Access

You are not currently logged in.

Access JSTOR through your library or other institution:

login

Log in through your institution.

Journal Article

Classification and Regression Trees: A Powerful Yet Simple Technique for Ecological Data Analysis

Glenn De'ath and Katharina E. Fabricius
Ecology
Vol. 81, No. 11 (Nov., 2000), pp. 3178-3192
Published by: Wiley on behalf of the Ecological Society of America
DOI: 10.2307/177409
Stable URL: http://www.jstor.org/stable/177409
Page Count: 15
Were these topics helpful?
See something inaccurate? Let us know!

Select the topics that are inaccurate.

Cancel
  • Download ($42.00)
  • Subscribe ($19.50)
  • Add to My Lists
  • Cite this Item
Classification and Regression Trees: A Powerful Yet Simple Technique for Ecological Data Analysis
Preview not available

Abstract

Classification and regression trees are ideally suited for the analysis of complex ecological data. For such data, we require flexible and robust analytical methods, which can deal with nonlinear relationships, high-order interactions, and missing values. Despite such difficulties, the methods should be simple to understand and give easily interpretable results. Trees explain variation of a single response variable by repeatedly splitting the data into more homogeneous groups, using combinations of explanatory variables that may be categorical and/or numeric. Each group is characterized by a typical value of the response variable, the number of observations in the group, and the values of the explanatory variables that define it. The tree is represented graphically, and this aids exploration and understanding. Trees can be used for interactive exploration and for description and prediction of patterns and processes. Advantages of trees include: (1) the flexibility to handle a broad range of response types, including numeric, categorical, ratings, and survival data; (2) invariance to monotonic transformations of the explanatory variables; (3) ease and robustness of construction; (4) ease of interpretation; and (5) the ability to handle missing values in both response and explanatory variables. Thus, trees complement or represent an alternative to many traditional statistical techniques, including multiple regression, analysis of variance, logistic regression, log-linear models, linear discriminant analysis, and survival models. We use classification and regression trees to analyze survey data from the Australian central Great Barrier Reef, comprising abundances of soft coral taxa (Cnidaria: Octocorallia) and physical and spatial environmental information. Regression tree analyses showed that dense aggregations, typically formed by three taxa, were restricted to distinct habitat types, each of which was defined by combinations of 3-4 environmental variables. The habitat definitions were consistent with known experimental findings on the nutrition of these taxa. When used separately, physical and spatial variables were similarly strong predictors of abundances and lost little in comparison with their joint use. The spatial variables are thus effective surrogates for the physical variables in this extensive reef complex, where information on the physical environment is often not available. Finally, we compare the use of regression trees and linear models for the analysis of these data and show how linear models fail to find patterns uncovered by the trees.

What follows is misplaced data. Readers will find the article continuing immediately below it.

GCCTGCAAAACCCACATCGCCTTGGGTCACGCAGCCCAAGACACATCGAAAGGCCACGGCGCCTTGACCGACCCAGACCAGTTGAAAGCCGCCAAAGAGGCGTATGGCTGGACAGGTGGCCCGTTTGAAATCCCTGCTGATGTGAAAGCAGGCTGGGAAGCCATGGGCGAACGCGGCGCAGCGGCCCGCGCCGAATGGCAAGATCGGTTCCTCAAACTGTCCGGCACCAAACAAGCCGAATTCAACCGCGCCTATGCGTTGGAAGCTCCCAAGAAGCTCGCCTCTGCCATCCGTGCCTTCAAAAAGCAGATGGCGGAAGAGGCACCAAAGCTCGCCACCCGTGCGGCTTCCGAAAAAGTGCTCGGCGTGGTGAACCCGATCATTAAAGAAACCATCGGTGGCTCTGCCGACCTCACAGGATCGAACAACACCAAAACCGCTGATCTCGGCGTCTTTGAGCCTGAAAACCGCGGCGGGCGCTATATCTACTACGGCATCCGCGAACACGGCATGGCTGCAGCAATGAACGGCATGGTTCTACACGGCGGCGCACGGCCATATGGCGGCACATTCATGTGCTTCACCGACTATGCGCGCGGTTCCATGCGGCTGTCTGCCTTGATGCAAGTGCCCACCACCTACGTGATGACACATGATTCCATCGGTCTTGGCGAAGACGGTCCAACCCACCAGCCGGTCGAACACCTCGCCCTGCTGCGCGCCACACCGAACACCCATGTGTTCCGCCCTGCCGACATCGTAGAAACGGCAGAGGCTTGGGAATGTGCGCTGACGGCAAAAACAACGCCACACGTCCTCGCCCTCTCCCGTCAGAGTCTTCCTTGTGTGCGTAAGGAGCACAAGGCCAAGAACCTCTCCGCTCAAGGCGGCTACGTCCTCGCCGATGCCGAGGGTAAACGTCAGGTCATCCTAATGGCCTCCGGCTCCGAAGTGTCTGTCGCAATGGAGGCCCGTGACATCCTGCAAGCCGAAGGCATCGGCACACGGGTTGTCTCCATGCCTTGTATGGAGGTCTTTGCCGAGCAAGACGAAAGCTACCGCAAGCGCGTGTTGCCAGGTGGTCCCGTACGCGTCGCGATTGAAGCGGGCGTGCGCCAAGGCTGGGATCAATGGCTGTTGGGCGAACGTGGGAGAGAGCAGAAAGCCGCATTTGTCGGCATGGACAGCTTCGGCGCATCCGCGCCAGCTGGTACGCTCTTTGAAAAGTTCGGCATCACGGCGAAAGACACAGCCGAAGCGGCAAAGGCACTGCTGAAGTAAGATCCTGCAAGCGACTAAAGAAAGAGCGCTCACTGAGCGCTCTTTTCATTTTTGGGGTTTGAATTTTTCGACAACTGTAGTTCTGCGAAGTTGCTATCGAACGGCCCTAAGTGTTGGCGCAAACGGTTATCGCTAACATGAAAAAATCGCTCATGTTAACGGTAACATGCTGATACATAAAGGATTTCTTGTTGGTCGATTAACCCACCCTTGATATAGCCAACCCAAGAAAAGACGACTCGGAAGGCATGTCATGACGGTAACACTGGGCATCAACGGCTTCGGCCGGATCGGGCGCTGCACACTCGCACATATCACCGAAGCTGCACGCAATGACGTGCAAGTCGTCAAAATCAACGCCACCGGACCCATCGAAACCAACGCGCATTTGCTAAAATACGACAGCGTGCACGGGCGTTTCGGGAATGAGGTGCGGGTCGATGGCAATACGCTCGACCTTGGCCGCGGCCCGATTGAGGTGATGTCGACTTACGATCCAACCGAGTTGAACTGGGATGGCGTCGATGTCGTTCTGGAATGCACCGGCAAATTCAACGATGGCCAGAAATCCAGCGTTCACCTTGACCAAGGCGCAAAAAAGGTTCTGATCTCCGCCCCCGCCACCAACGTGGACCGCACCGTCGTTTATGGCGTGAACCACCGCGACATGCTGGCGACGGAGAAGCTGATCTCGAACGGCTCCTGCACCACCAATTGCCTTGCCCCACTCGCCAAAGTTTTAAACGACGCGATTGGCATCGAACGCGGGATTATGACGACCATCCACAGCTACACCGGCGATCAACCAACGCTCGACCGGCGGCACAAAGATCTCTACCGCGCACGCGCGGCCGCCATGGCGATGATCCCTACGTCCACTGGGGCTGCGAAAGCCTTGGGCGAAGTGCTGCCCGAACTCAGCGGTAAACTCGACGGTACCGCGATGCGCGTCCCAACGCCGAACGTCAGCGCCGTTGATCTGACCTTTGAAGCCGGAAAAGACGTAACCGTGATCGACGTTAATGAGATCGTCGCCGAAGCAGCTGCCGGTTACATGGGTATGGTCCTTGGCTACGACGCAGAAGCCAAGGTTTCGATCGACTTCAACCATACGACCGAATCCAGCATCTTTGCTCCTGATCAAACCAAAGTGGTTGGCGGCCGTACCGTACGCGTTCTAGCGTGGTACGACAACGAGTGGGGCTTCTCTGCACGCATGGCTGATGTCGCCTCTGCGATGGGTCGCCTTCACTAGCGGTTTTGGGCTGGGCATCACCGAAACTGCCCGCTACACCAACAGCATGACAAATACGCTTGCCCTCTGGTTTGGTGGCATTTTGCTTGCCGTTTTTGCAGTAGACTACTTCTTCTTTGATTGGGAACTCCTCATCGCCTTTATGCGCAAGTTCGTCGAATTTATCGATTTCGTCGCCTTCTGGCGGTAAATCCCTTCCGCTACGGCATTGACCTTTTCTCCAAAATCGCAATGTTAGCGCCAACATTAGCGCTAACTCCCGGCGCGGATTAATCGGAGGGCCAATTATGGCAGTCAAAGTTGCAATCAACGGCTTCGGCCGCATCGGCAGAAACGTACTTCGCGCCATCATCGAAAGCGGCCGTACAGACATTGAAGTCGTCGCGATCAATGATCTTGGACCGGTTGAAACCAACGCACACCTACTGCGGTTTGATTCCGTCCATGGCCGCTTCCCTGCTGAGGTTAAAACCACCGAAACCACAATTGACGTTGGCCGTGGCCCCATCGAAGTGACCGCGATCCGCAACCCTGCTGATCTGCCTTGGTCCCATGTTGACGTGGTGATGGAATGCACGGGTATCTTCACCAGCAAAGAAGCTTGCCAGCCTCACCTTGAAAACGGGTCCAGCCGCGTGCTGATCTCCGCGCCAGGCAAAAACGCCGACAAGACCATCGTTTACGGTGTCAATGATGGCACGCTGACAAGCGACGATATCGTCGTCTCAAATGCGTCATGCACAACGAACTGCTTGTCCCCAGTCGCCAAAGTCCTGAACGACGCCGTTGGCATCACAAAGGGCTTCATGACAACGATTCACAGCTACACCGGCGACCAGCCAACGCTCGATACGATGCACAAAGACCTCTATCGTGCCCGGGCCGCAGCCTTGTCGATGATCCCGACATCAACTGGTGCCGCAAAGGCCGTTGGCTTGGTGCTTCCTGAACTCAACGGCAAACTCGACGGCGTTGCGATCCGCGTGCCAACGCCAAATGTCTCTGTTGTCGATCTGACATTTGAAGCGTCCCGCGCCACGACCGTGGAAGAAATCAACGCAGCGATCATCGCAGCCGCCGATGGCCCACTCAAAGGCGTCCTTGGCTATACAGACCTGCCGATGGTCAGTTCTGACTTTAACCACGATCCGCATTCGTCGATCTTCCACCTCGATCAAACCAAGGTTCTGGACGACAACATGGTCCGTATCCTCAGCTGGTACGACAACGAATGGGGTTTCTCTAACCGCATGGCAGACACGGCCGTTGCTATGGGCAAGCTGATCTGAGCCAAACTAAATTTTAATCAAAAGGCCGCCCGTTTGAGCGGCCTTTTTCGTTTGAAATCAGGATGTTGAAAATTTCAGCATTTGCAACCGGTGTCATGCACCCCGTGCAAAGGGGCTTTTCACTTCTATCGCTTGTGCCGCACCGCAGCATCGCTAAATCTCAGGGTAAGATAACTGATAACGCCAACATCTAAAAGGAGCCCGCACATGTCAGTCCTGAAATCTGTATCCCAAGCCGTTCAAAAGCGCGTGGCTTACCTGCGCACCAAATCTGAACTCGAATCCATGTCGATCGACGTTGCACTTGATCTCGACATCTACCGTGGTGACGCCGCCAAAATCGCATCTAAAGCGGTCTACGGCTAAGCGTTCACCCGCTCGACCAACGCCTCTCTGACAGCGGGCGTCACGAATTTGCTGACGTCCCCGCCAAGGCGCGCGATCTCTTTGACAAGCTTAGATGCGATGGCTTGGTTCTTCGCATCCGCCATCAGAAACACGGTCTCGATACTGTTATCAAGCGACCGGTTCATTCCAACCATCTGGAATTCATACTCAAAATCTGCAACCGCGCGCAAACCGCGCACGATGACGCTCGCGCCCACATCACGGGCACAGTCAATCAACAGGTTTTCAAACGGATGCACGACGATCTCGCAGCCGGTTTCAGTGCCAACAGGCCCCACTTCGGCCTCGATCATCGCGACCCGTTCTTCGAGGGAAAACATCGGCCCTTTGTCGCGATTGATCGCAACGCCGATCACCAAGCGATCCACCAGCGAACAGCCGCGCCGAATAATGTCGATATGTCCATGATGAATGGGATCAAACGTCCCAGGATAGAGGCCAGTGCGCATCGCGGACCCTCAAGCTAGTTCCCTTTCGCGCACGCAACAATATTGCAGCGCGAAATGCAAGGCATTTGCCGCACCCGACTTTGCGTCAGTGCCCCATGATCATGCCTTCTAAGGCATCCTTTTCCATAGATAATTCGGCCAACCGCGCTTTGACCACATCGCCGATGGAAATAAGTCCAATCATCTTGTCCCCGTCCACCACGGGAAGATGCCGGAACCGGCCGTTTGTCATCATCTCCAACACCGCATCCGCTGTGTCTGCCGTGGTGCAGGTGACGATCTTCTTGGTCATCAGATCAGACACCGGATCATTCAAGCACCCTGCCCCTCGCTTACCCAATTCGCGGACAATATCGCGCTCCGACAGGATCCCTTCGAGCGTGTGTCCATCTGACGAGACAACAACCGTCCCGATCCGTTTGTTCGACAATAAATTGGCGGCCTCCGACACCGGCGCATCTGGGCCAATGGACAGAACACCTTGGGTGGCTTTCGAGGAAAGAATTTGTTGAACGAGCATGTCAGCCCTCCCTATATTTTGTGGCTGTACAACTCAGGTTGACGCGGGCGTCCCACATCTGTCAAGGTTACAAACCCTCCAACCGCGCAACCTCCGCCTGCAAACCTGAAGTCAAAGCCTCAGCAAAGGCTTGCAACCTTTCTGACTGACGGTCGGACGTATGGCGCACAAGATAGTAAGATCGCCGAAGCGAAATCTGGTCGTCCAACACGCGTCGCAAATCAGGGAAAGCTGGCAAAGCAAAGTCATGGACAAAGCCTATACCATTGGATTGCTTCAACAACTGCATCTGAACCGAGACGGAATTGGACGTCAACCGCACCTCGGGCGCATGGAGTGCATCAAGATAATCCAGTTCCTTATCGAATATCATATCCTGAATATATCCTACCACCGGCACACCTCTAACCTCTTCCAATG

Page Thumbnails

  • Thumbnail: Page 
3178
    3178
  • Thumbnail: Page 
3179
    3179
  • Thumbnail: Page 
3180
    3180
  • Thumbnail: Page 
3181
    3181
  • Thumbnail: Page 
3182
    3182
  • Thumbnail: Page 
3183
    3183
  • Thumbnail: Page 
3184
    3184
  • Thumbnail: Page 
3185
    3185
  • Thumbnail: Page 
3186
    3186
  • Thumbnail: Page 
3187
    3187
  • Thumbnail: Page 
3188
    3188
  • Thumbnail: Page 
3189
    3189
  • Thumbnail: Page 
3190
    3190
  • Thumbnail: Page 
3191
    3191
  • Thumbnail: Page 
3192
    3192
Part of Sustainability